Scurrying, Scurrying......

A new roof for Garmeh

This is a very special woman we are visiting. Her story is alongside this blog on the right. Garmeh.

We helped her to get a new roof and she had asked and asked us to visit and to see her house now. When I first saw her house, there was a bad thatched roof over one room and over the bath room. The rest had been completely destroyed. So, a question....do you help with schooling or do you help with a roof. I did not know the answer to that, so I spoke to a crew member who had had the same problem when she was raising her own children in Africa. She did not hesitate. The roof. So here it is. Garmeh is someone who people go to for help. She is taking care of numerous children. Garmeh has none of her own. Her yard is carefully swept and the house is clean and empty with sand floors. We were privilegd to be able to help.

Flowers for Madame President

What a thrill to have the President back on board and to spend some time with her. She is a very gracious woman. One who could be living a life of ease elsewhere but who has chosen a difficult path to help re-build her country.
The following is a transcript of her address to the crew here on board.

26 November 2008

Transcript of President Ellen Johnson-Sirleaf’s speech at the Thank You reception
onboard the Africa Mercy.

I know you know that Liberians are good at making speeches. We are good at giving some of
those very good addresses. We are good at taking positions and conveying them. We are
good at the talk shows.
Today, I don’t want to make a speech because I am too touched. What we have seen, what we
have experienced, what we have benefited from, what we have worked with, what the Mercy
Ship family is beyond what I could speak to. You know from whence our nation come: health
services three decades ago, when we had the John F. Kennedy hospitals as one of the best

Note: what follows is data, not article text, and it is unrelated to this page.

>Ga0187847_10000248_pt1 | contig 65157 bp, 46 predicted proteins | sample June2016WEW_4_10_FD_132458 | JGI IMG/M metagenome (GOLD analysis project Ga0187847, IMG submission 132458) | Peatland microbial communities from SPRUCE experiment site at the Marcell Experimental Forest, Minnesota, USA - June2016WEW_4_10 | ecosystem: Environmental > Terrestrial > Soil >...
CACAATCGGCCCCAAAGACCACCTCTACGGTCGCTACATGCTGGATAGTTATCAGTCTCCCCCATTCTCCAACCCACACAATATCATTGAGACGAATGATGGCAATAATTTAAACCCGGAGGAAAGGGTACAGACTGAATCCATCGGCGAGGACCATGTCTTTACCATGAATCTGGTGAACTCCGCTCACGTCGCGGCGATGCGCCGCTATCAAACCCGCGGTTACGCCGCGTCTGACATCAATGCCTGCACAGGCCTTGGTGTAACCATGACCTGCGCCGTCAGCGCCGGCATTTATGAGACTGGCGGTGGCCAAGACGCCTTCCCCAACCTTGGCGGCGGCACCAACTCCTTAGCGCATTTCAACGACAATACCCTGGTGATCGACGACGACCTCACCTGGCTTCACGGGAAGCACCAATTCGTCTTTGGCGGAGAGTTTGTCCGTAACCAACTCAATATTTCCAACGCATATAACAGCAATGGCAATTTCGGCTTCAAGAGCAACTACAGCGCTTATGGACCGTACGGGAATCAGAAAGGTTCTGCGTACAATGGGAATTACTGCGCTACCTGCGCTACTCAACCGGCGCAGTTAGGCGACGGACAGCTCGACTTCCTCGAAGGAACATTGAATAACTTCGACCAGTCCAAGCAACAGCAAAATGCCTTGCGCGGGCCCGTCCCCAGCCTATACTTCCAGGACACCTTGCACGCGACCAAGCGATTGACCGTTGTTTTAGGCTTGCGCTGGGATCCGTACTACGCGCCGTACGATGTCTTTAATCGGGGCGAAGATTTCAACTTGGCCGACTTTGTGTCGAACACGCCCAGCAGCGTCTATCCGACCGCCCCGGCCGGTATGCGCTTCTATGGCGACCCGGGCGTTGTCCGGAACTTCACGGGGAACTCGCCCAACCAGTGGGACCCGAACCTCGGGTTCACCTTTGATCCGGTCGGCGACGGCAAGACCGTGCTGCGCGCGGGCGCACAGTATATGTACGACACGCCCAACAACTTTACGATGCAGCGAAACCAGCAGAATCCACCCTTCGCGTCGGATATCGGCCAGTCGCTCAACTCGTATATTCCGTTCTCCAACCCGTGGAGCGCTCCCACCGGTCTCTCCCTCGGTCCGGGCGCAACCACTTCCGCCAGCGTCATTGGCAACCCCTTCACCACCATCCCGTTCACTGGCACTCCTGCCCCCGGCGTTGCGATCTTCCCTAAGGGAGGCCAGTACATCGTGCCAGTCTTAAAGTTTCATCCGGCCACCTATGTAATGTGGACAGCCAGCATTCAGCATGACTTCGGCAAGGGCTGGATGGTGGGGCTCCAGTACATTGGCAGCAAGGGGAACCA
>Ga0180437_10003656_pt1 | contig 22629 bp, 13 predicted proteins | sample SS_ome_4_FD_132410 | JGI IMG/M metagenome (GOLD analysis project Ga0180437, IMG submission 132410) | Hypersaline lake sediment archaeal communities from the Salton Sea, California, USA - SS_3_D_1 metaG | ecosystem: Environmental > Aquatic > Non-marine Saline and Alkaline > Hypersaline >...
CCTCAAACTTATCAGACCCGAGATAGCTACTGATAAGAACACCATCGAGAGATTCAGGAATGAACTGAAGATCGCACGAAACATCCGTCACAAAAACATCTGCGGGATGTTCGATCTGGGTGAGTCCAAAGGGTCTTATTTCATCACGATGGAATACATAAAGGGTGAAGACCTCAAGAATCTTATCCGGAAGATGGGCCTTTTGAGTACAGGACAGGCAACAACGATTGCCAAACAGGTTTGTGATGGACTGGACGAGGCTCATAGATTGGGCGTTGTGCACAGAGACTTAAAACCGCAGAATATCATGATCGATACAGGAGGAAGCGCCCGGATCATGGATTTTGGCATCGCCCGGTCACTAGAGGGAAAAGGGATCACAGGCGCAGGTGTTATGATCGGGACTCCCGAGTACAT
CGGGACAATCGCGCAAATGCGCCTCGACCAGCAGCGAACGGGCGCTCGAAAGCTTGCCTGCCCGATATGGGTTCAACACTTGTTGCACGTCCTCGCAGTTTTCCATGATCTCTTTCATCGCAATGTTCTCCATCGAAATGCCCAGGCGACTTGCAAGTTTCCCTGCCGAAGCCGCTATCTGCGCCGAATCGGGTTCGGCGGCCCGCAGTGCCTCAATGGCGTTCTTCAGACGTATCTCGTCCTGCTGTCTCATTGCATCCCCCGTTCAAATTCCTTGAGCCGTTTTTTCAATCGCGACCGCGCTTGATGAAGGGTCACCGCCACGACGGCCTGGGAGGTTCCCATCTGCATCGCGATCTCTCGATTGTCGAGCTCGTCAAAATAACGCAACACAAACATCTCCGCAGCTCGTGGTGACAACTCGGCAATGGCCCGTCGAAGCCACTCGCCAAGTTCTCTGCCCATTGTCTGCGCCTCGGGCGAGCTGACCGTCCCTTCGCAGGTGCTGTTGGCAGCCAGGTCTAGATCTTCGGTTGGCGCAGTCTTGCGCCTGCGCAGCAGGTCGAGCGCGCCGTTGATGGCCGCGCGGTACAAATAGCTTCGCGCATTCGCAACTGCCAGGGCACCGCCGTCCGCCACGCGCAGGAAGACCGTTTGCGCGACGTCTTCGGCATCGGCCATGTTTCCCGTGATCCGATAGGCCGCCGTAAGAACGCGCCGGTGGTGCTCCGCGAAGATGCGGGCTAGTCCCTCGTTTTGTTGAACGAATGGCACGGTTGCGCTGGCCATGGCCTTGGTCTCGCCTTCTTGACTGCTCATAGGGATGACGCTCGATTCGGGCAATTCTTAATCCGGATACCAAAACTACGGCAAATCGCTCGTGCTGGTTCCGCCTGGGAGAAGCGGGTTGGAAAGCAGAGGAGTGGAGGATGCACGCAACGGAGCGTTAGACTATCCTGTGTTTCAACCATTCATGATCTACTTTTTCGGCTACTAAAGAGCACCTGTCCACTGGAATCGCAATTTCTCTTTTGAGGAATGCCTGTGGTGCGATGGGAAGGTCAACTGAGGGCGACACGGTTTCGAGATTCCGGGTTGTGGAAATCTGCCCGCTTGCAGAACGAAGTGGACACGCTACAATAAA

referral hospitals in the West Africa sub-region, when we possessed hospitals in all of our 15
counties, clinics, medical services, as with so many of the other sectors; what happened to us
during those years of turmoil and tragedy and what it reduced us to; to where we are now, to
a few years ago. I think if I have the numbers right, one doctor to 61,000 persons.
In the midst of all of this, the Mercy Ship offered its services to our country. It came for a few
months, to be a help to a nation desperately in need of medical services, to a population so
impoverished and deprived that there were no facilities for them, and even if there were
facilities, far beyond their reach or their income to be able to take advantage of.
And the Mercy Ship came and spent several months in their first tour, did so much. Many of
us came and went through some of the operating salons and visited the beneficiaries, saw
such a transformation in the lives of many people who would not have had a life otherwise.
And then we asked them to come back. The service was so, so appreciated. And this time
they responded not only to come back, but to come back from a longer period of stay and to
go beyond that which was their core activity and their core objective of providing medical
service to our people.
You’ve seen what they’ve done to touch the lives of Liberians who could not be reached by
their own governments because of the lack of resources—human, financial, technical. To go
into communities and give those communities a chance for self-empowerment, a chance for
dignity, to restore in young people a hope for the future, and in their ability to rise to their
potential. What effective partnership.
And those who render this service do this as a sacrifice. They are not paid for it. They do it as
volunteers, the majority of them. Many of them contribute their own resources, human and
financial, to be able to serve humanity, to be able to share with others, to be able to lift
someone and give them an opportunity to have a better life, to be competitive. What effective
We have lots of partners—bilateral partners, multilateral partners, private partners. And so
many of them have so many more resources to give us. We talk about the $200 million
agreements that get signed, the $50 million agreements that get signed. But $11 million, I
daresay, has touched the lives much more than those $200 million.
Because it’s not so much the size of the assistance, the magnitude of the resources. It is what
comes with it. Whom it touches, whom it reaches, whom it changes, that is what true
partnership is all about. And I want to thank you.
We can only commit to you that we will try to ensure that that which you have started will be
carried on, will be sustained, so that it can forever be remembered that this came from a
partner who brought to the task resources, but also the caring and sharing that comes from
great Christians, because that’s what they are.
Tenegar and Royesville and all of those places whose lives we’ve touched, we will be
working with them.
We don’t want to see you go. I wish we could reverse our acceptance of saying, “Thank you.